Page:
How does medical device tracking, indoor navigation, space utilization, and other location services help healthcare facilities optimize operations and improve patient care?
Medical Device Tracking
Medical device tracking helps Biomed/clinical engineering teams search for specific medical devices faster and stay on top of their preventative maintenance schedules. This helps with staying in compliance with the Joint Commission’s requirements and optimizing staff productivity.
It also improves visibility into mobile medical devices, which helps reduce the hoarding of devices by nurses. This improves overall utilization as devices are always put to work rather than hiding in a closet. As utilization increases, hospitals do not need to rent or buy new devices, eventually optimizing capital expenditure.
Patient Workflow Optimization
Tracking the real-time location of incoming patients provides data on patient flow through various stages of care. Using this data, hospitals can figure out gaps in their capacity to address the demand of patient influx. Adjusting workflows or adding resources can improve wait times and efficiently discharge patients with a better experience resulting in better H-CAP scores and reimbursements.
Patient tracking also optimizes the use of exam rooms and helps determine if additional space needs to be freed up to meet demand. On the other hand, if there is extra capacity, the hospital may increase appointments and add to top-line revenue.
Safety and Security
Medical staff have been attacked by patients or visitors for various reasons. Using a Bluetooth® wearable with a duress button can improve staff safety significantly. Bluetooth wearables can also help avoid wandering patients and elopement, causing an unknown situation that could put a patient’s life in danger.
What has been the response in the medical industry to the new implementations?
“The health systems have been pleasantly surprised to learn the total cost of ownership associated with a Bluetooth® based indoor location/IoT system.”
The response has been extremely positive. The health systems have been pleasantly surprised to learn the total cost of ownership associated with a Bluetooth® based indoor location/IoT system. There is a fresh outlook in the medical industry as there are options to create a custom solution that fits a specific niche use case using open-source devices from multiple vendors.
Can you tell us a little about the small wearable tag Kontakt.io recently released?
Historically, RFID tags have been too large and costly to be truly disposable, limiting their use to cases such as hospital visitor trackers. For patients, there are fewer obstacles since tags are used for a greater period and can be more easily retrieved.
Addressing size and unit cost limitations of older generation RFID tags, Kontakt.io has launched Nano Tag – an incredibly small Bluetooth® LE, disposable, wearable tag, measuring only 0.9 x 0.7. 0.3 in and weighing 0.07 oz.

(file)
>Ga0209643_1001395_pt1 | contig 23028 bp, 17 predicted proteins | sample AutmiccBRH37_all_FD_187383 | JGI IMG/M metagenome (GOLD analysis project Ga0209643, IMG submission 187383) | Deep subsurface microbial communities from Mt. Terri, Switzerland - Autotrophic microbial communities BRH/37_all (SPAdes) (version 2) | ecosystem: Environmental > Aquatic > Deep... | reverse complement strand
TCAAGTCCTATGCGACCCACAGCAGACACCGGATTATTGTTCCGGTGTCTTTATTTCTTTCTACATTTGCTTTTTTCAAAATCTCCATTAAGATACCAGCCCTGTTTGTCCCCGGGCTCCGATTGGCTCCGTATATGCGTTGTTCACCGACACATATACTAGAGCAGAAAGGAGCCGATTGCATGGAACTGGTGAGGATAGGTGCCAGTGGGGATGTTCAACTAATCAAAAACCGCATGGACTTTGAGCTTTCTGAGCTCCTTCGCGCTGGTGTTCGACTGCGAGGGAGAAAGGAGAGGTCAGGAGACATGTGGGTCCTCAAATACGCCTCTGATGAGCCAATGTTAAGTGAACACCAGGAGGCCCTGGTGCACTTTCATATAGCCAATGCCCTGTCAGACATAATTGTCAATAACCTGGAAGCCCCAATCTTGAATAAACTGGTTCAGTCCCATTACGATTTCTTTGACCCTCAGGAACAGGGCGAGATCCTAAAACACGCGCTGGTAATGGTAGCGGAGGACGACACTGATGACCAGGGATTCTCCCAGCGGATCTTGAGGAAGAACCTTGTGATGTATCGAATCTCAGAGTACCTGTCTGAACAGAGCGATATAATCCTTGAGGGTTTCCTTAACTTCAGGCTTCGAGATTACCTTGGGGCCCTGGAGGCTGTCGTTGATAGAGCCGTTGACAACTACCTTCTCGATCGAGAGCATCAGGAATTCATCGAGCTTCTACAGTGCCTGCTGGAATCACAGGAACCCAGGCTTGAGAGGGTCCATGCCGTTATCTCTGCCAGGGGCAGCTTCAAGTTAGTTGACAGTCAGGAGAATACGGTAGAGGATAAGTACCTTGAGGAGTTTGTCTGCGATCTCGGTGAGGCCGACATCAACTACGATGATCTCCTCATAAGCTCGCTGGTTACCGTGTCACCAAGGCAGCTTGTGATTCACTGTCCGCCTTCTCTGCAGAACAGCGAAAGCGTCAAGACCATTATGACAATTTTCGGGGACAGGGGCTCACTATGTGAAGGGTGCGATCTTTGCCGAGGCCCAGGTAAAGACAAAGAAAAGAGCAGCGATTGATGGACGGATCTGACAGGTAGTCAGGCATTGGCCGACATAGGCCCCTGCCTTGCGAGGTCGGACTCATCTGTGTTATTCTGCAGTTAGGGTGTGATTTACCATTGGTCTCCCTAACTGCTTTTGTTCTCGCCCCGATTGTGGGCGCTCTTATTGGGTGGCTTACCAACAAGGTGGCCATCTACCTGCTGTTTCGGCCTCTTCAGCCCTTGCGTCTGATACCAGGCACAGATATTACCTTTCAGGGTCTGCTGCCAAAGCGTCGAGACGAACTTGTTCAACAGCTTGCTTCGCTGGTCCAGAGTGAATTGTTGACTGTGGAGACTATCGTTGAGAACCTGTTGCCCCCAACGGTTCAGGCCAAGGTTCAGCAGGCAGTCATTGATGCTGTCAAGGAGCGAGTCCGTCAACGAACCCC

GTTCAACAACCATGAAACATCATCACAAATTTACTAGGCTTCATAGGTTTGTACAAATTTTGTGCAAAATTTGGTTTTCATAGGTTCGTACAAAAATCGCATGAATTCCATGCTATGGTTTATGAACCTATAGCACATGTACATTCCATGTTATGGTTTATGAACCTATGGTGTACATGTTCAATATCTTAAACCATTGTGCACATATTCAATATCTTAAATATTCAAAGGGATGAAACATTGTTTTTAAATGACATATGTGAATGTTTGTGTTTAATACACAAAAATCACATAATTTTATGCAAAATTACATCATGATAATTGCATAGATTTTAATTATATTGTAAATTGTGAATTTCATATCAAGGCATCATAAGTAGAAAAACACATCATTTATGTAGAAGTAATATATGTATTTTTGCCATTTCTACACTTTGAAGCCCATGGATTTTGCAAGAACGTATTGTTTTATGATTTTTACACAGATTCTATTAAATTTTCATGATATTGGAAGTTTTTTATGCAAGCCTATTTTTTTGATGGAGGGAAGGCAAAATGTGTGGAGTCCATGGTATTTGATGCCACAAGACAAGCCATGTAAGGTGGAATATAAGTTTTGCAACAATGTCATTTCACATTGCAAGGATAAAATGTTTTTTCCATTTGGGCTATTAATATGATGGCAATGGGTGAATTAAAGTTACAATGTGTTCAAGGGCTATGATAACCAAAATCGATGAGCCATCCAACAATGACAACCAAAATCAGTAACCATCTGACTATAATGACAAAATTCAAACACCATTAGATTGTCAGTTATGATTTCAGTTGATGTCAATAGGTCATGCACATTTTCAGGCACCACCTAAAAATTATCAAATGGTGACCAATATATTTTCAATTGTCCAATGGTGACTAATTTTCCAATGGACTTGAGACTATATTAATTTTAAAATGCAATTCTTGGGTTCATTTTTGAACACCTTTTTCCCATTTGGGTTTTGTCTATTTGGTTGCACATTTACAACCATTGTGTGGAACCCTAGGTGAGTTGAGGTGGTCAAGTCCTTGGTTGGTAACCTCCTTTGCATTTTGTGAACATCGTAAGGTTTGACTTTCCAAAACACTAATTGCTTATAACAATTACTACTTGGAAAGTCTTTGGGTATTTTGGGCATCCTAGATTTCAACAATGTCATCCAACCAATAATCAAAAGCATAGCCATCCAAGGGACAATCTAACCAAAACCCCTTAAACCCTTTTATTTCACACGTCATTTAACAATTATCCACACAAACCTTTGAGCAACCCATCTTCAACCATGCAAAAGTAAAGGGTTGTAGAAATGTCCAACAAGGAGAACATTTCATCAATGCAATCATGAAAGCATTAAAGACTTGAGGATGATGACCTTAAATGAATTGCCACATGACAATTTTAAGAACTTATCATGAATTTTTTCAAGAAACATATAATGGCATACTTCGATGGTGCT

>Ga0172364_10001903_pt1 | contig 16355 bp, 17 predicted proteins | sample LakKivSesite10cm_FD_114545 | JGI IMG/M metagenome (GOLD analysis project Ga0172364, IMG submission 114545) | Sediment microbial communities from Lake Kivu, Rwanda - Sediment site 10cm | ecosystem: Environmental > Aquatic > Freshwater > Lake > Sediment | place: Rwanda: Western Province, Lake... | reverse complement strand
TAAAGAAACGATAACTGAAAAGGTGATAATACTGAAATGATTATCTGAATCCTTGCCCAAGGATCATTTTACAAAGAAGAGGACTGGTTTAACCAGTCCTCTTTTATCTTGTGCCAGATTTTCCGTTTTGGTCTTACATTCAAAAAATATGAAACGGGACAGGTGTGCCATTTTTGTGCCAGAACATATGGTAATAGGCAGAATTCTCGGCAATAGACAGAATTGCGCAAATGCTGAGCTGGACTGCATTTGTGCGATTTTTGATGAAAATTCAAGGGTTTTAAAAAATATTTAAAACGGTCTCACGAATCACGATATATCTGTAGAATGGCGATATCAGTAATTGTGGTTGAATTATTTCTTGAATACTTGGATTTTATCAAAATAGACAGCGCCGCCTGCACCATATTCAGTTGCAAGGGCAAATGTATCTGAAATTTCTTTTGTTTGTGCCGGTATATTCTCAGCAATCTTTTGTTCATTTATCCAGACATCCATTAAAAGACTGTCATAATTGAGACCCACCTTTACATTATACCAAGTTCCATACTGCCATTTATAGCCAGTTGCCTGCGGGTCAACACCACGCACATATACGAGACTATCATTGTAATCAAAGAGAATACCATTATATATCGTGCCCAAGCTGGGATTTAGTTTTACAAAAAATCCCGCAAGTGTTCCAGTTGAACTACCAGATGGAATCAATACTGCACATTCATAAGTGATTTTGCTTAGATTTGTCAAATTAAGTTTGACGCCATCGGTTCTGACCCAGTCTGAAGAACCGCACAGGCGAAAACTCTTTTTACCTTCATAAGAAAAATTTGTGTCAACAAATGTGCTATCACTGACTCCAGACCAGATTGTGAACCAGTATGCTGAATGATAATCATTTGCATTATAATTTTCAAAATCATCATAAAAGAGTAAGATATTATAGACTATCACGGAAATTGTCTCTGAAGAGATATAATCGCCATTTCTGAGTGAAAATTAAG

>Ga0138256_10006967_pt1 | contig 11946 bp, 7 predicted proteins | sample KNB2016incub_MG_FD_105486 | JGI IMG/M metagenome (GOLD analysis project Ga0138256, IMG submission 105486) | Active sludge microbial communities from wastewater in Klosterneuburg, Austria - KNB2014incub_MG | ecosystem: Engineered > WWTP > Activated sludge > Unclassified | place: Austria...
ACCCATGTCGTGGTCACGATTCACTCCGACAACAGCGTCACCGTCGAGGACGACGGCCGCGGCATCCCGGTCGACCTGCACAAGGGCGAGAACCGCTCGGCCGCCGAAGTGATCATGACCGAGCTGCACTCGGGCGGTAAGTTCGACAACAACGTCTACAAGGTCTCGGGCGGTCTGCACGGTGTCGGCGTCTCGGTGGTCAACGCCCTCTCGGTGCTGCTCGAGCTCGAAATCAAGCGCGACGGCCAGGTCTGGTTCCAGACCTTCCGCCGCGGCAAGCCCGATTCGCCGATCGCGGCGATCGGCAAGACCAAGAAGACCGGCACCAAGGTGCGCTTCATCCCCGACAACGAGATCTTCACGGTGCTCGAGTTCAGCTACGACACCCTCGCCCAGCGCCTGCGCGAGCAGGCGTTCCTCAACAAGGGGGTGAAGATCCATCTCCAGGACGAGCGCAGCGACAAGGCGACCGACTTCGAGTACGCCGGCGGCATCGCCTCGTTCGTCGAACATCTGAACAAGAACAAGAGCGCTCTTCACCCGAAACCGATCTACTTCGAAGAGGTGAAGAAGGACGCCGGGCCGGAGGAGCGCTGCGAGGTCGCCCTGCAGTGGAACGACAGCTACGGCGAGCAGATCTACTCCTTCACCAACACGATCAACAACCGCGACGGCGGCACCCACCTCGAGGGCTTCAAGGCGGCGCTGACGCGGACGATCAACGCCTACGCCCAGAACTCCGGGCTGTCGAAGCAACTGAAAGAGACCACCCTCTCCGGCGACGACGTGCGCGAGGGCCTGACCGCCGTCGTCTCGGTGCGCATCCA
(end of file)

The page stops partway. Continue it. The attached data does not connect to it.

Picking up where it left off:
Nano Tag makes it possible for end users to deploy truly disposable beacons in a wearable form factor that makes a host of new use cases and applications possible. Kontakt.io’s open API-First delivery architecture coupled with Bluetooth technology’s open wireless standard will rapidly increase the adoption of advanced use cases in healthcare.
Healthcare facilities can gain benefits resulting from automating workflows that improve patient flow. We can now accelerate the adoption of digital front doors, enhance in-room experience via interactive digital whiteboards, and prevent dangerous situations related to patient elopement and wandering. Since this device is fully integrated with modern WiFi access points with Bluetooth technology, hospitals do not need to undertake a heavy investment in infrastructure, making these use cases available not only to the top 20 percent of facilities but across all tiers of the industry.
Being disposable, hospital staff do not have to worry about reprocessing the tags between multiple patients, sanitizing tags and decommissioning them in the software. Elimination of these steps makes the process more efficient and less prone to errors.
How can this type of Bluetooth implementation be transferred to other industries?
The Bluetooth® technology that supports the Nano Tag and similar tracking devices can provide benefits beyond the healthcare industry. For trade shows and large music and sports events, tags are used for crowd safety, emergency management, and support new use cases such as location-aware food services, find my friend, and other indoor-location experiences. In smart buildings, wearable lanyards and wrist tags make it possible to monitor visitor movements inside buildings, improving facility security and overall safety.
Check out this webcast, Optimizing Healthcare Facilities Using Wireless Technology – A Case Study, to learn more about how Bluetooth technology is being used to solve new challenges in healthcare spaces.